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The efficient frontier is the portfolios with the minimum of variance ($V$) at a given mean ($E$) or a maximum of mean at a given variance,Why do the optimal portfolios in the effcient frontier, is the efficient frontier consistent with the maximum of expected utility?

For example, assume a logarithmic utility function U=log(1+R), through Taylor series expansion and keep the first three terms, we can get the expected utility $EU=E-(E^2+V)/2$, from this equation, take the partial derivative of $E$, it is not monotonical increase, it is the same with $V$, it seems the efficient frontier does not lead to the maximum of expected utility.

I understand if the utility function is expoential, the expected utility $EU=E-\lambda V$, which is exactly consistent with the efficient frontiers. I just do not know the other form of utility function, like the logarithmic form as above.

Any help would be appreciated.

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  • $\begingroup$ I'm not clear on your question. In the optimization framework, you can maximize the return, for a given level of variance or minimize the variance for a given level of return. But there's no claim that the resulting portfolios are identical. Maybe you could frame your question more clearly. $\endgroup$ – mark leeds Sep 19 at 13:49
  • $\begingroup$ Very appreciate your reply! I understand the portfolios in the efficient frontier are not identical, and I have modified my question. I just want to know Why the efficient frontier is consistent with the maximum of expected utility for all the utility functions. $\endgroup$ – Aeeh Sep 19 at 17:50
  • $\begingroup$ Now I understand your question more clearly. I don't know the answer but are you sure that it's consistent for all utility functions ? Maybe Markowitz assumed some ultility function. It's been too long since I read his paper and I'm not even sure that I ever did. Hopefully someone who is more up on this material can say something useful. $\endgroup$ – mark leeds Sep 19 at 18:52
  • $\begingroup$ @Alecos: Is the efficient frontier dependent on one's utility function ? Seems like it would have to be because of risk and return relationship needing to go in same direction. I don't remember Markowitz assuming one but like I said, I don't know if I ever even read the original paper. Thanks. $\endgroup$ – mark leeds Sep 20 at 18:28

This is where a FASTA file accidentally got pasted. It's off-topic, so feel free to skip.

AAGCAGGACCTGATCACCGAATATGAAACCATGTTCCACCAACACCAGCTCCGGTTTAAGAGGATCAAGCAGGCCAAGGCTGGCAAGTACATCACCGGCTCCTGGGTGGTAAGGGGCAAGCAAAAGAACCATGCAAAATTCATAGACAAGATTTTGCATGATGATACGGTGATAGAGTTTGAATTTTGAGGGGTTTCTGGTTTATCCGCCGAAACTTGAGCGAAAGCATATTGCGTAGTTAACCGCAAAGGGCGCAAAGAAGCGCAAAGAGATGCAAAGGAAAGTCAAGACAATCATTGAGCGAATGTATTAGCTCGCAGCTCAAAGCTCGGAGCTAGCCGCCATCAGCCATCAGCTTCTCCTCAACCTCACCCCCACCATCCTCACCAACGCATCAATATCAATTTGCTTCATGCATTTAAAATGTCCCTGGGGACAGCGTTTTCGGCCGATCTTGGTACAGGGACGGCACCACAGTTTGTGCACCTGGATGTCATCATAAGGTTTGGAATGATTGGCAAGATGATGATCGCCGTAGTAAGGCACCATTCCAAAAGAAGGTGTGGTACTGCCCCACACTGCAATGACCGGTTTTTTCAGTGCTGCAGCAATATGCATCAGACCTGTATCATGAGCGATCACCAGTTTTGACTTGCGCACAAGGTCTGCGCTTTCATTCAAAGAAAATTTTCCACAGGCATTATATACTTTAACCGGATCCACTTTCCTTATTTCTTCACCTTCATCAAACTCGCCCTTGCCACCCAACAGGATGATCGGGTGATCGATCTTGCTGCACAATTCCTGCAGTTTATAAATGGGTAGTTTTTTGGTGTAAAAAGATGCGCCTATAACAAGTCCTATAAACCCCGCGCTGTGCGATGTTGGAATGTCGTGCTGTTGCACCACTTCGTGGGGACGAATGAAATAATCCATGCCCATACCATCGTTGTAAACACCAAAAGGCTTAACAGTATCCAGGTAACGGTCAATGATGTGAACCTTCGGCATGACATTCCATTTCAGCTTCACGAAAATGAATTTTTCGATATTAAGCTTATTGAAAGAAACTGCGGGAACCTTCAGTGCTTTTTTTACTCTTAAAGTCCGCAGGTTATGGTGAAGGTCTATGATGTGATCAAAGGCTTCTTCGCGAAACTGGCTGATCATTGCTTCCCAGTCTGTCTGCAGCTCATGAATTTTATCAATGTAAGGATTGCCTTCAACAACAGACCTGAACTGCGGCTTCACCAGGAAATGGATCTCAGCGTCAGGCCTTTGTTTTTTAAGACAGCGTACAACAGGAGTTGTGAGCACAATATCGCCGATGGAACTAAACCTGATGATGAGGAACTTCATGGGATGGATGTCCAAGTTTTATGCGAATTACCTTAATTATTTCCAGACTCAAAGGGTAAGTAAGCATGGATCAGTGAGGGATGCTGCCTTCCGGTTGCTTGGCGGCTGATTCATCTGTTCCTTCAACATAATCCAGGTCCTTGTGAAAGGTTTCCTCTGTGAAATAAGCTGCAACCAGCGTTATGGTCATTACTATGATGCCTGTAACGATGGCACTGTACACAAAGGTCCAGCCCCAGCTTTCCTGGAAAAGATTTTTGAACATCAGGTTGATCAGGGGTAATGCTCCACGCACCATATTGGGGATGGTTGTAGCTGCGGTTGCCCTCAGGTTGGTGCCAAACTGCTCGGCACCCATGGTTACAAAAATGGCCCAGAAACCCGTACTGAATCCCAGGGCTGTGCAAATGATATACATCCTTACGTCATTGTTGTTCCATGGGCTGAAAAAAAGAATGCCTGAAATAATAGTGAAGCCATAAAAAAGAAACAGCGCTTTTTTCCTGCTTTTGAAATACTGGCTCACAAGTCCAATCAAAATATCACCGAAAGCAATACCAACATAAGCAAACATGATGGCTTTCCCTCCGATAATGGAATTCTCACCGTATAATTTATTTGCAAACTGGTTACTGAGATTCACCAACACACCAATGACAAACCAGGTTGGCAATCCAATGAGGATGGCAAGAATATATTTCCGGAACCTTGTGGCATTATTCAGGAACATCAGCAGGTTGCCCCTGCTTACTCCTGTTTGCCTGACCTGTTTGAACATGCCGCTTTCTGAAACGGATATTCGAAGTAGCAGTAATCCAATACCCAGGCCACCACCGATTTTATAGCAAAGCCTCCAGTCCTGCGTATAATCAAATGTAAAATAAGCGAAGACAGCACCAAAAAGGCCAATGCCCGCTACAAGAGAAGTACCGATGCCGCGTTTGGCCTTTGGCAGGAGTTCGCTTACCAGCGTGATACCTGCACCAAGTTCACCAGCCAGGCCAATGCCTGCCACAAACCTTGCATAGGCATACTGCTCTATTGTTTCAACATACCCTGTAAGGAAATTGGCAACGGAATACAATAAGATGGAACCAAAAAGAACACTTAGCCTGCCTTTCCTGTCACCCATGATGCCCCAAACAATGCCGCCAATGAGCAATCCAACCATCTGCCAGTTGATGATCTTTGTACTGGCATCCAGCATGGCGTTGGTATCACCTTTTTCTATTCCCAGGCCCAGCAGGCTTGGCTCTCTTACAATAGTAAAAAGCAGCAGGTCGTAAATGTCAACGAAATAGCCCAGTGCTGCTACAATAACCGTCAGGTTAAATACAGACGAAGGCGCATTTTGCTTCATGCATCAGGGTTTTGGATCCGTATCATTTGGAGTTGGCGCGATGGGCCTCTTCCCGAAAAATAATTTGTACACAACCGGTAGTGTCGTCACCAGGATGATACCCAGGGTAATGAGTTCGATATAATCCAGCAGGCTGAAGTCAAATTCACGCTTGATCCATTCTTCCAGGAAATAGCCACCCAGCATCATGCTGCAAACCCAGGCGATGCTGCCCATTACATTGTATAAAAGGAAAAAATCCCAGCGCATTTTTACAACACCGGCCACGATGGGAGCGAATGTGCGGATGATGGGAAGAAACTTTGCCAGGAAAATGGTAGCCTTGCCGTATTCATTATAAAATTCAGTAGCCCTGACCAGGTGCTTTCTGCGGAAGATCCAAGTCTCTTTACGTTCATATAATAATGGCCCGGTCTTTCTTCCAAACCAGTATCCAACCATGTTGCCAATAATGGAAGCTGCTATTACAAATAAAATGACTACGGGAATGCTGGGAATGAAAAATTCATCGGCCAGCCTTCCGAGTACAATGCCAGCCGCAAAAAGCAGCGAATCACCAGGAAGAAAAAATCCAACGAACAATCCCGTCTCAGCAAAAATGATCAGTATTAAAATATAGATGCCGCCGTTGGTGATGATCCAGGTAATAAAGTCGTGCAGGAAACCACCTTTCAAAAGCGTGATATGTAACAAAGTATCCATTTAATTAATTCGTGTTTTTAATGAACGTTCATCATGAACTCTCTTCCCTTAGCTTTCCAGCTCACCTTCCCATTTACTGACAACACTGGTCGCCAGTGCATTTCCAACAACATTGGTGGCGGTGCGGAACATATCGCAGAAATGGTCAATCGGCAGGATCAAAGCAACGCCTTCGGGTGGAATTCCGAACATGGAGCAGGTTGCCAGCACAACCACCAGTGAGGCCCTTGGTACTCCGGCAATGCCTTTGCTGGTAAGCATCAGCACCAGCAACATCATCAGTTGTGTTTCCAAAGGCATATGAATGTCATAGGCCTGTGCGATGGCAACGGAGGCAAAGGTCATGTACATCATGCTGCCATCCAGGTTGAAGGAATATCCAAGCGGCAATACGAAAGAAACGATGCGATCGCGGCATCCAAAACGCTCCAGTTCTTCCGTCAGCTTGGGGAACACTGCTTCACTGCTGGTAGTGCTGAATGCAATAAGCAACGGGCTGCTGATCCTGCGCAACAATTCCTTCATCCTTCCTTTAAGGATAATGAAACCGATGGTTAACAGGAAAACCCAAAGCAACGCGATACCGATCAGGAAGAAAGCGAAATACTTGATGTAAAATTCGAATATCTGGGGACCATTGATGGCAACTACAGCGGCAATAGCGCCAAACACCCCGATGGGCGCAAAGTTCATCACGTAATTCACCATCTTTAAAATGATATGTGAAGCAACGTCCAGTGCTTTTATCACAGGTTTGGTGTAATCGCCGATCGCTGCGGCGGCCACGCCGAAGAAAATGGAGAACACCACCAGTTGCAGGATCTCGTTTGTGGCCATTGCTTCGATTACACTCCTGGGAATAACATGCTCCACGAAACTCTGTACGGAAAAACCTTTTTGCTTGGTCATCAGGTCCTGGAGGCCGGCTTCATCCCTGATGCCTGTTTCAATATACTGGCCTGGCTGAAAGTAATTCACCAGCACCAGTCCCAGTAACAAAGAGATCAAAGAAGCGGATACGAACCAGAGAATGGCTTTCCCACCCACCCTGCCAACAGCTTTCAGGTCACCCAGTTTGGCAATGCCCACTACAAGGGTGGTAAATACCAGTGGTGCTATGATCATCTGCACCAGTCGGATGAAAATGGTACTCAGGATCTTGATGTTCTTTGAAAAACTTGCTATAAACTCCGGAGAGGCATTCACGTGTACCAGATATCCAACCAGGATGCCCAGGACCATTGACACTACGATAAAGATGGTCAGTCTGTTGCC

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Using $\mathbb E$ for the expected value symbol, $E_R$ and $V_R$ for the mean and the avriance of returns $R$, for a utility function of the form

$$U(R) = \ln(1+R)$$

the second-order Taylor expansion gives (ignoring the remainder)

$$U(R) \approx \ln(1+E_R) + \frac{1}{1+E_R} (R- E_R) -\frac{1}{2(1+E_R)^2}(R-E_R)^2.$$

Then

$$\mathbb E[U(R)] \approx E_R + 0 - \frac{V_R}{2(1+E_R)^2}. $$

We then have

$$\frac{\partial \mathbb E[U(R)] }{\partial V_R} = -\frac{1}{2(1+E_R)^2} < 0$$

so decreasing the variance always increases expected utility, while

$$\frac{\partial \mathbb E[U(R)] }{\partial E_R} = 1 + \frac{V_R}{(1+E_R)^3} <0$$.

The reason why this derivative is always positive, is that even with negative returns, by construction "returns" cannot fall below $-100\% = -1$.
So increasing mean returns always increases expected utility.

I don't see where the problem is. What am I missing?

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  • $\begingroup$ Thanks for your reply. In your case, the Tylor series of $E[U(R)]$ at $E_R$. But I use the Tylor series at $0$, which means $U(R)=R-\frac{R^2}{2}$, and $E(U)=E-(E^2+V)/2$, so it is different with your result, which one is correct? $\endgroup$ – Aeeh Sep 20 at 15:50
  • $\begingroup$ @Aeeh If you use the Taylor series at zero, then the derivative of expected utility with respect to the variance is again always negative, while the derivative with respect to the mean value is $1-E_R$, which will be positive as long as $E_R <1$ i.e. it does not exceed $100\%$. Since you are approximating from $E_R=0$, the fact that the derivative on the approximation stays positive so far away from the approximation's base, should be considered enough for all practical purposes. $\endgroup$ – Alecos Papadopoulos Sep 21 at 0:57
  • $\begingroup$ Thanks! The Taylor series at zero, the $E_R$ should be very small, less than 1, it will have a good approximation. I always think the $E_R$ is a very large value, this is the key point. Actually, it depends on the scale/unit. $\endgroup$ – Aeeh Sep 21 at 16:48
  • $\begingroup$ @Aeeh "Returns" are usually very small values, like $0.01$, or $0.15$. This is why the approximation $\ln(1+R) \sim R$ is acceptable. $\endgroup$ – Alecos Papadopoulos Sep 21 at 16:51
  • $\begingroup$ I think the 'return' should in some kind of scale, for example, 100000 dollars is very large (lager than 1), but 0.01 million dollars (smaller than 1). So I think It depends on the scale. $\endgroup$ – Aeeh Sep 21 at 16:54

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